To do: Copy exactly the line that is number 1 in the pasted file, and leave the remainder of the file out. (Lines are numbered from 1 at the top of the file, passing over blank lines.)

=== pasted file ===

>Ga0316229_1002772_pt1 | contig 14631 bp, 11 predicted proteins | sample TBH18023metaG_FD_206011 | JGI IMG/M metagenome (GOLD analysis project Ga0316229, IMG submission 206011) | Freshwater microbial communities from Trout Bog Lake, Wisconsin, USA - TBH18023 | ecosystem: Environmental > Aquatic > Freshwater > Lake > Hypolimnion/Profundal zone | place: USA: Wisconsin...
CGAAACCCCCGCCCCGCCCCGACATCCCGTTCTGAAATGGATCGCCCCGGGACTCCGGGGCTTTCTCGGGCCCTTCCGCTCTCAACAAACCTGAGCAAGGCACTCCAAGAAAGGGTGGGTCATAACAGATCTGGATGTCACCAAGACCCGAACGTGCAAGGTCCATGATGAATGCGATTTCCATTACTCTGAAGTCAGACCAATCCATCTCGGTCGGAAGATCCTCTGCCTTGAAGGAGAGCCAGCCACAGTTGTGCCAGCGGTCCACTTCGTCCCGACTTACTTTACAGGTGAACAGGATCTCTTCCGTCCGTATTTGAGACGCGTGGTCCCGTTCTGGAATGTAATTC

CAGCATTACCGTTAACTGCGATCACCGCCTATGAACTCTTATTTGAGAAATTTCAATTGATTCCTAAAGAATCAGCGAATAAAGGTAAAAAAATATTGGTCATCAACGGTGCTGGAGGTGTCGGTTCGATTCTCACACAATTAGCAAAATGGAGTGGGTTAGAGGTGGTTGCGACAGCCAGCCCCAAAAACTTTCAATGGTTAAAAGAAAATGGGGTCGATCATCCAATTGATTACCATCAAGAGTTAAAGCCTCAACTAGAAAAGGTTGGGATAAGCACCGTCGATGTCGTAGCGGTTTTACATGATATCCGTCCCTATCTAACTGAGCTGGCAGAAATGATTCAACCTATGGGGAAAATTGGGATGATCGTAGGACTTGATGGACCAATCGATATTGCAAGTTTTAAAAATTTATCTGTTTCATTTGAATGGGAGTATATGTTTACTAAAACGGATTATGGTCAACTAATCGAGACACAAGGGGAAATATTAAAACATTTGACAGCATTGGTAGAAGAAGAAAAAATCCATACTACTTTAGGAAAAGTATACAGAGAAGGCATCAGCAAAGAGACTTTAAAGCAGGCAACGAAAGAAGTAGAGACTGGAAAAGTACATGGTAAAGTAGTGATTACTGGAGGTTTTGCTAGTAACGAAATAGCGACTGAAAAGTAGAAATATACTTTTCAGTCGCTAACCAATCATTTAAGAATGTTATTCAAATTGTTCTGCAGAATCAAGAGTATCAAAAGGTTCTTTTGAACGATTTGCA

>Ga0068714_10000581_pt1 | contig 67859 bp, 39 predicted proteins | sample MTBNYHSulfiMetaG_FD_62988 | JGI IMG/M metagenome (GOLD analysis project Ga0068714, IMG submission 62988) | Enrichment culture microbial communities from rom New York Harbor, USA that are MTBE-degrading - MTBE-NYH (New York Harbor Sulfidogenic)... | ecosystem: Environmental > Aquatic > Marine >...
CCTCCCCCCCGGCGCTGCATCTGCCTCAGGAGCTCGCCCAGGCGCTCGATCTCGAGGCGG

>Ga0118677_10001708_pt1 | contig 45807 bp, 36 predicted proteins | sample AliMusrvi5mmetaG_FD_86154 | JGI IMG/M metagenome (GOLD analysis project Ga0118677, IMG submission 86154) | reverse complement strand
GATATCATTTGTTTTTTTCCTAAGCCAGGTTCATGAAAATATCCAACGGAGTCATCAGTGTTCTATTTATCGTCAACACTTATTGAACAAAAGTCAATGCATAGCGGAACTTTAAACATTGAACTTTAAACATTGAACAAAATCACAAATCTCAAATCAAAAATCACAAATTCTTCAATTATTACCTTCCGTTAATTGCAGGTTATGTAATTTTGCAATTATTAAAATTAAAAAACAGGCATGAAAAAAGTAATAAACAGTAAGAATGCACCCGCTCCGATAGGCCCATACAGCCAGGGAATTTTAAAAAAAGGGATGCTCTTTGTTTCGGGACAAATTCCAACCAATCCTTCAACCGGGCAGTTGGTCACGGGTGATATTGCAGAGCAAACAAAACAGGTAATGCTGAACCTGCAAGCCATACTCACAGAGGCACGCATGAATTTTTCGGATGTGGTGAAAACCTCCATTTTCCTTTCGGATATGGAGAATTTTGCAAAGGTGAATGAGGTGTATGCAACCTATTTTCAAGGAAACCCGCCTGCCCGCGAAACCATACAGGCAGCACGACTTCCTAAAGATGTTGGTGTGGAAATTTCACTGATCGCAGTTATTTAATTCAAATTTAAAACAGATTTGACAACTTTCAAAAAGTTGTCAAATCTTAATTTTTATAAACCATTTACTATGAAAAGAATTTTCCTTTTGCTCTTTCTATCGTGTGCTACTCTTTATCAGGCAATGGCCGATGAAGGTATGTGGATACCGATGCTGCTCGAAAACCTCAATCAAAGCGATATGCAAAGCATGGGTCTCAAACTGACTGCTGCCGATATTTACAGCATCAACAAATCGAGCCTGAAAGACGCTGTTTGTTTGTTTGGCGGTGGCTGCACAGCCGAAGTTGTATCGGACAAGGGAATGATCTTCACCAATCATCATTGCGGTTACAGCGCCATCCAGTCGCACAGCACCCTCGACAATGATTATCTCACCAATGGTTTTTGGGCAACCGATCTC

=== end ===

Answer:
>Ga0316229_1002772_pt1 | contig 14631 bp, 11 predicted proteins | sample TBH18023metaG_FD_206011 | JGI IMG/M metagenome (GOLD analysis project Ga0316229, IMG submission 206011) | Freshwater microbial communities from Trout Bog Lake, Wisconsin, USA - TBH18023 | ecosystem: Environmental > Aquatic > Freshwater > Lake > Hypolimnion/Profundal zone | place: USA: Wisconsin...